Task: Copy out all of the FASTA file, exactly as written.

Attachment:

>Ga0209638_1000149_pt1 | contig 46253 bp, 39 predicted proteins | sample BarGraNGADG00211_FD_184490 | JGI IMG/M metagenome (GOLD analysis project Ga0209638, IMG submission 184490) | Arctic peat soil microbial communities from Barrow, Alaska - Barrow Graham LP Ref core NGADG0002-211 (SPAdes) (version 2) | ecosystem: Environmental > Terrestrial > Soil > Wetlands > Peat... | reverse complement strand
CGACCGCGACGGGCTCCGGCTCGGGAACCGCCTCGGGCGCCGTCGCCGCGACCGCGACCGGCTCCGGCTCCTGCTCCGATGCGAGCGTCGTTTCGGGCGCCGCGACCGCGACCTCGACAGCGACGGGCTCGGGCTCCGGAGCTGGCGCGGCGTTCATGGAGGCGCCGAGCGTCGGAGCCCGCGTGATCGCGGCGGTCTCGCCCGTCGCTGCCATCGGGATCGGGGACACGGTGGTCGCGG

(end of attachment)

>Ga0209638_1000149_pt1 | contig 46253 bp, 39 predicted proteins | sample BarGraNGADG00211_FD_184490 | JGI IMG/M metagenome (GOLD analysis project Ga0209638, IMG submission 184490) | Arctic peat soil microbial communities from Barrow, Alaska - Barrow Graham LP Ref core NGADG0002-211 (SPAdes) (version 2) | ecosystem: Environmental > Terrestrial > Soil > Wetlands > Peat... | reverse complement strand
CGACCGCGACGGGCTCCGGCTCGGGAACCGCCTCGGGCGCCGTCGCCGCGACCGCGACCGGCTCCGGCTCCTGCTCCGATGCGAGCGTCGTTTCGGGCGCCGCGACCGCGACCTCGACAGCGACGGGCTCGGGCTCCGGAGCTGGCGCGGCGTTCATGGAGGCGCCGAGCGTCGGAGCCCGCGTGATCGCGGCGGTCTCGCCCGTCGCTGCCATCGGGATCGGGGACACGGTGGTCGCGG